So, Goma has fallen, not with a bang but a whimper. And who expected any different? Certainly not I. You’ve heard the old saying, ‘an empty tin makes the most noise’, haven’t you? Well, in this case, we aren’t talking about merely a tin, but rather an entire country’s leadership, both military and civilian. Top down, the entire system is rotten to the core.
If one was to take the war-like talk from Kinshasa seriously (which anyone in the know didn’t), M23 was going to meet its Waterloo, beaten back due to the combined firepower of the FARDC and Monusco. But like the proverbial empty tin, all the noise was just that. Noise.
What happened to the ‘fearsome’ heavy artillery and Belgian-trained FARDC
commanders? The artillery was barely fired and the commanders simply vanished, leaving their troops to do the time honored Congolese army party trick, looting and terrorizing the very civilians they’re supposed to protect. What happened to the hundreds of well-armed Monusco troops, availed with helicopter gunships? They stood aside because, “we (Monusco) have had no trouble with M23, to be honest,” an unnamed South African Monusco soldier told the Guardian correspondent in Goma. In other words, they really didn’t care who won, a lesson that the DRC needed to learn. The Uruguayan, Indian and South African troops are too well paid to die for a corrupt, inept state. They want to go back home to their wives and children, not die fighting in a civil conflict in a faraway hellhole.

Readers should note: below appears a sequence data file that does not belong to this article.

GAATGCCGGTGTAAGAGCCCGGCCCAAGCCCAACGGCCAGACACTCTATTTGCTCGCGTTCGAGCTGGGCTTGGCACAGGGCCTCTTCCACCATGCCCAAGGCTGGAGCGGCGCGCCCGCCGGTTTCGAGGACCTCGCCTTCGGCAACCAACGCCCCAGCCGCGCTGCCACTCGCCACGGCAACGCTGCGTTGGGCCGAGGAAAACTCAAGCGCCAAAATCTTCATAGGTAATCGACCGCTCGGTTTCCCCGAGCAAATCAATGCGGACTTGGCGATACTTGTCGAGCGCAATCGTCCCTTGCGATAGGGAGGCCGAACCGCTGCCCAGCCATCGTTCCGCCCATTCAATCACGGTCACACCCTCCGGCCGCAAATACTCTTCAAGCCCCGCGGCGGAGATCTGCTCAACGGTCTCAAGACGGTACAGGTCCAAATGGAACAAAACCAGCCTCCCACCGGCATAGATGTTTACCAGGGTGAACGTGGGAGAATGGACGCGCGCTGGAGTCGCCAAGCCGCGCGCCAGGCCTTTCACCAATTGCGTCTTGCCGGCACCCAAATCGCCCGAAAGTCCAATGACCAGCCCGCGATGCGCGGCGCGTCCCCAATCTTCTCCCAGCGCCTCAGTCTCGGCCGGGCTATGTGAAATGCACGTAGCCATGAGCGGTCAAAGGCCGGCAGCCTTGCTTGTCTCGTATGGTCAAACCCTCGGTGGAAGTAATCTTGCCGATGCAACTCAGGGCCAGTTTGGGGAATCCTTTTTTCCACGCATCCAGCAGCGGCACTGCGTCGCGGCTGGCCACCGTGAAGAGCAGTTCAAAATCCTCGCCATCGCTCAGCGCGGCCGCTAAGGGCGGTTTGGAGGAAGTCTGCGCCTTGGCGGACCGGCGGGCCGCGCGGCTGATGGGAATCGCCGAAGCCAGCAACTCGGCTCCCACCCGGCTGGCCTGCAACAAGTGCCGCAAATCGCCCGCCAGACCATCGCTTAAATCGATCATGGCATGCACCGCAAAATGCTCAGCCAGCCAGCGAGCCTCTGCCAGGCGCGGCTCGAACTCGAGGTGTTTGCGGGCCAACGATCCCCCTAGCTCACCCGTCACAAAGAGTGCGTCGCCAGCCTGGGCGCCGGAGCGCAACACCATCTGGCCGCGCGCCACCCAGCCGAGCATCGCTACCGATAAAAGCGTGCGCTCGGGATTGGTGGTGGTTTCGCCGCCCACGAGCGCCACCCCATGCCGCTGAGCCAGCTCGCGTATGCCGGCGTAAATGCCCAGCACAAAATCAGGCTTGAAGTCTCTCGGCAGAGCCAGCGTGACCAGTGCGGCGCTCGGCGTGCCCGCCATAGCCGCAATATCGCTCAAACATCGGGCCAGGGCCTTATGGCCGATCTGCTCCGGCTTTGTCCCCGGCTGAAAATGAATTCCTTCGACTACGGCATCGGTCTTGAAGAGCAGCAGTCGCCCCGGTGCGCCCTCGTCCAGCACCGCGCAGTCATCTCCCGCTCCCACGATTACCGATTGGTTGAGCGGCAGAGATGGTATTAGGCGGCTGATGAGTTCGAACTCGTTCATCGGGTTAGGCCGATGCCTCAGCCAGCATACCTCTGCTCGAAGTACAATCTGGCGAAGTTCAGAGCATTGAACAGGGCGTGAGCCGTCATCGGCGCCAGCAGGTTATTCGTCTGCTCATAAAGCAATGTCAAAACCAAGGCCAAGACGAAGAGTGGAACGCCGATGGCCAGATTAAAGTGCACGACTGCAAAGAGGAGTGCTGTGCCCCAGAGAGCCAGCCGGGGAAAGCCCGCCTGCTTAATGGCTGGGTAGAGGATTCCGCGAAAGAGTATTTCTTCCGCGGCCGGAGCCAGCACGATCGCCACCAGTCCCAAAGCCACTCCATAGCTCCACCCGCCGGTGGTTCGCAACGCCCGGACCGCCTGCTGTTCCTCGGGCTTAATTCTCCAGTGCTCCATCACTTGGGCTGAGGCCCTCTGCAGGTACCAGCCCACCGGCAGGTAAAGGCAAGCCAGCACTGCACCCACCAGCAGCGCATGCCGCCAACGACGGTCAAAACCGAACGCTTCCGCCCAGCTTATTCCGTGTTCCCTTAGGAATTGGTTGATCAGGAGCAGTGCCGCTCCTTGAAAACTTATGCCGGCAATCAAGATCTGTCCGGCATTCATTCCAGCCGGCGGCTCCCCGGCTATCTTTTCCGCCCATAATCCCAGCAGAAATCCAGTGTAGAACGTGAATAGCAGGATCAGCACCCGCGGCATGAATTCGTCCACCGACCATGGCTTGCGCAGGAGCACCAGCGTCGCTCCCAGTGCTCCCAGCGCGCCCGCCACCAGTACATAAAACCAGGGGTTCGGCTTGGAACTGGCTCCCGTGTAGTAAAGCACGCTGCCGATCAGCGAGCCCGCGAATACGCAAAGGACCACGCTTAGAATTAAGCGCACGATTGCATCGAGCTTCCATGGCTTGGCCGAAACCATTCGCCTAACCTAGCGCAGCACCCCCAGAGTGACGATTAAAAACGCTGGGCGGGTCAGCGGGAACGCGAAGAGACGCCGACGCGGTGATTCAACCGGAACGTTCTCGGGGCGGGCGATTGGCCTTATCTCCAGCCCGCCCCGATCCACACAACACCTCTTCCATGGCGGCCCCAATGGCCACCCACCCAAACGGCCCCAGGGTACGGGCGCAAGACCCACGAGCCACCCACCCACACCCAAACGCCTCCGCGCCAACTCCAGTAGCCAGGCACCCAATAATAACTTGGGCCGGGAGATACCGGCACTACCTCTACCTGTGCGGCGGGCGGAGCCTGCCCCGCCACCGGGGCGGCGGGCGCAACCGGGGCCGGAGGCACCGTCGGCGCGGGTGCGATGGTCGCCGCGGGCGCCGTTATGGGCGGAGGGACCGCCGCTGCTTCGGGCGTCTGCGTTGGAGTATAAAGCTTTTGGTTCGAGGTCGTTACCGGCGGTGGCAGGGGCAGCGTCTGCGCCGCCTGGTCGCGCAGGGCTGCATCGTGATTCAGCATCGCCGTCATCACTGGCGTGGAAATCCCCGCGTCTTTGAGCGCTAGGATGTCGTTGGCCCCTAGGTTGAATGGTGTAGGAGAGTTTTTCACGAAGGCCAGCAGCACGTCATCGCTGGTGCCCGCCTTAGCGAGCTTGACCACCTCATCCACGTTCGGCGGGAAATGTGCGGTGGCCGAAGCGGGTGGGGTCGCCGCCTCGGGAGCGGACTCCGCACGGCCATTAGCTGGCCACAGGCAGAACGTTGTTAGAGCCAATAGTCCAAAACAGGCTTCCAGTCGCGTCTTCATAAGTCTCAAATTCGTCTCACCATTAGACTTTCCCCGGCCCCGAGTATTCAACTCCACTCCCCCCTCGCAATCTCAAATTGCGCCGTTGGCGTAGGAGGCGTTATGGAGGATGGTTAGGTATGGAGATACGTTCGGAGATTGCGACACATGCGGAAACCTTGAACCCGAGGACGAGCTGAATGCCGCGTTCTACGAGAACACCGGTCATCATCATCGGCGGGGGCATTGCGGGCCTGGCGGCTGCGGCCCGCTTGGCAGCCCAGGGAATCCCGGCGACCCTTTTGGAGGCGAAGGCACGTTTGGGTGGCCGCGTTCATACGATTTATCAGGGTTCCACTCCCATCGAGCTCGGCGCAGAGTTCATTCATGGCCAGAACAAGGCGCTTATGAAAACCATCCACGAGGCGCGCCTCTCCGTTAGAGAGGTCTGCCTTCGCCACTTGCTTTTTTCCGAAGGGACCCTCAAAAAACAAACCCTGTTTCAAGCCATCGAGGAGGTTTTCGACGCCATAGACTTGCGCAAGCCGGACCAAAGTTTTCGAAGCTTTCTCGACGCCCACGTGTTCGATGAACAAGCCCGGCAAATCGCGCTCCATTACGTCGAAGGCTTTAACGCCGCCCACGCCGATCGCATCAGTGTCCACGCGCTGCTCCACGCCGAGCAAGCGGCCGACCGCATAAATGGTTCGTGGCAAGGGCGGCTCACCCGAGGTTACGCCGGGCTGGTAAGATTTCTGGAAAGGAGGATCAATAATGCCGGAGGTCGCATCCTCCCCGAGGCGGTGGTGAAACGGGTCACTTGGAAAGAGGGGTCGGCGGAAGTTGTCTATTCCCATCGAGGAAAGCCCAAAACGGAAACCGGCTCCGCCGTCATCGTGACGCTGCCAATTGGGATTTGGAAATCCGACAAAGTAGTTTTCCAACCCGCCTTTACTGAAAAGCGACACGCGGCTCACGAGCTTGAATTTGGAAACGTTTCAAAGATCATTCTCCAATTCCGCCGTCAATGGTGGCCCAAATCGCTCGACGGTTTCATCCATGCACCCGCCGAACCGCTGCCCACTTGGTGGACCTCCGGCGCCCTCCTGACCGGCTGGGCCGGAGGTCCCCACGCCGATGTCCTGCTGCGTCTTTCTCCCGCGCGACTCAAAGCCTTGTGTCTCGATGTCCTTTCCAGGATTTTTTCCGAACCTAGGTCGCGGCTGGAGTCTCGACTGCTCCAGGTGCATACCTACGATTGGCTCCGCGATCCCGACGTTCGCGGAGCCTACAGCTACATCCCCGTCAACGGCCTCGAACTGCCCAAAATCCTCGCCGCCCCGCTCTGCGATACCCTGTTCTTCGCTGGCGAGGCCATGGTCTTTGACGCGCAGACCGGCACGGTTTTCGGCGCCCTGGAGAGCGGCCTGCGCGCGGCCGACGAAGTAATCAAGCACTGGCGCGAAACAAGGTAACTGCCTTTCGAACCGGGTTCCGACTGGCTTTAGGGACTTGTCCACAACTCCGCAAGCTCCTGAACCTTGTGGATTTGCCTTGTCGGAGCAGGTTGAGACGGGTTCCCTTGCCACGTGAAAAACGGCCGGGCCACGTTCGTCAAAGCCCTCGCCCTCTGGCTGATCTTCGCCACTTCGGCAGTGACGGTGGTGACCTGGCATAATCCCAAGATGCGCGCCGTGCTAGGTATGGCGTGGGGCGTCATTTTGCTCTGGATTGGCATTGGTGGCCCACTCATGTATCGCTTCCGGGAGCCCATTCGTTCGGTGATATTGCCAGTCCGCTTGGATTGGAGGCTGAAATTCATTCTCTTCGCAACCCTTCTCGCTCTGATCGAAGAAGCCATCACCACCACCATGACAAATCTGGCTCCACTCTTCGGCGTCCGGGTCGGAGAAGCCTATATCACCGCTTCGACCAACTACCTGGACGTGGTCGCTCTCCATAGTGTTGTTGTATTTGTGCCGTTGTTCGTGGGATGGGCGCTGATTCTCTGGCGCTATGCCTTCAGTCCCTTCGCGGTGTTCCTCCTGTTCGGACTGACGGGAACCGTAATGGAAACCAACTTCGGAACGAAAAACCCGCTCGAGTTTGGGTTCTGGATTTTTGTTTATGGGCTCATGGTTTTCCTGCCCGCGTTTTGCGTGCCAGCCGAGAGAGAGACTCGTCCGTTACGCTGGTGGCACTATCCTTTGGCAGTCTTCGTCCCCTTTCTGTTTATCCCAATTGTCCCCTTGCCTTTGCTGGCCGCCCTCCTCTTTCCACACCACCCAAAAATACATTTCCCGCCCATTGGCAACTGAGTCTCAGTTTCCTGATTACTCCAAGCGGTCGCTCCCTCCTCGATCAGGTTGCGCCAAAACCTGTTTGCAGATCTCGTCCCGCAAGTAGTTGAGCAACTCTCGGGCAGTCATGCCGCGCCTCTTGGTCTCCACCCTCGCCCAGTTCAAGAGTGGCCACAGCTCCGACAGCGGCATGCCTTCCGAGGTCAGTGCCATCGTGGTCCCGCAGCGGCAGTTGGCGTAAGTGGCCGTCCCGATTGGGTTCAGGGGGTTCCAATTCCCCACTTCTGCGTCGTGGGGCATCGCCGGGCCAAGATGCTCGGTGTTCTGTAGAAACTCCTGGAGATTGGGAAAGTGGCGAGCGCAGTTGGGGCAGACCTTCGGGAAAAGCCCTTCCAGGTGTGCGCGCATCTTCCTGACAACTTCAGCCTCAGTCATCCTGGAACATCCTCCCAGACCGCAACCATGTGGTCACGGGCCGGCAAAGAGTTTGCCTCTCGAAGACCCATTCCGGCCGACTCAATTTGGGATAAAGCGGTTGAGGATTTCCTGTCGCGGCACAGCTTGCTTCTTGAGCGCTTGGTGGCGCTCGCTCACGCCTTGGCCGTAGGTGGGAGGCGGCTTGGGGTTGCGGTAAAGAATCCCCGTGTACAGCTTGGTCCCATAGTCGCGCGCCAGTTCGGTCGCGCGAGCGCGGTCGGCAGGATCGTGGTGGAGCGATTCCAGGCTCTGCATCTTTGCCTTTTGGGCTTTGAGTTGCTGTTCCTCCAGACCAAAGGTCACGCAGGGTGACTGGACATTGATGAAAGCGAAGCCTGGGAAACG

What I think we need to do is examine why Kinshasa believed that it could hold Goma. Were the politicians so buffoonish that they couldn’t realize that their troops would flee at the first sound of serious gunfire? They had done that on countless occasions before, what was going to be different this time? Monsuco gunships and heavy weapons obviously. But hadn’t they seen the evidence of its impotence? This UN mission was been unable defeat and disarm rag-tag genocidal forces (its stated mandate) and opted to trade with it instead, giving them arms in exchange for minerals.
Well, Kinshasa refused to see that they were playing a game of Russian roulette,
banging the war drums, refusing to talk to M23 and attempting to play amateurish international politics, by blaming Rwanda and Uganda for M23. Well, it has seen the result of that; a hard slap in the face and the loss of one of DRC’s biggest cities to a force no larger than 3,000 lightly armed mutineers. So, what’s next?
There is no need to reinvent the wheel. The IGCLR peace process was doing a great job until Kabila, fooled by his advisers (both local and international) thought that he could use force to resolve an issue that only diplomacy and talks could solve. If M23’s Goma advance was meant to force Kabila to the negotiating table, it has worked like a charm. Yesterday, he flew to Kampala in a panic, to meet other ICGLR leaders, including our very own President Kagame. I am willing to bet that M23’s delegates will not be given the cold shoulder this time around. There is a lot to talk about, and the faster direct talks between the two sides commence, the better for the entire region.
I only hope that the international community gives the ICGLR process a chance now. Its meddling has done nothing except make a bad situation worse. Rwandans don’t need to fear for their lives because Goma is under siege again. The mortars that landed in Rubavu District, killing two innocents, must become the last one’s fired across the border.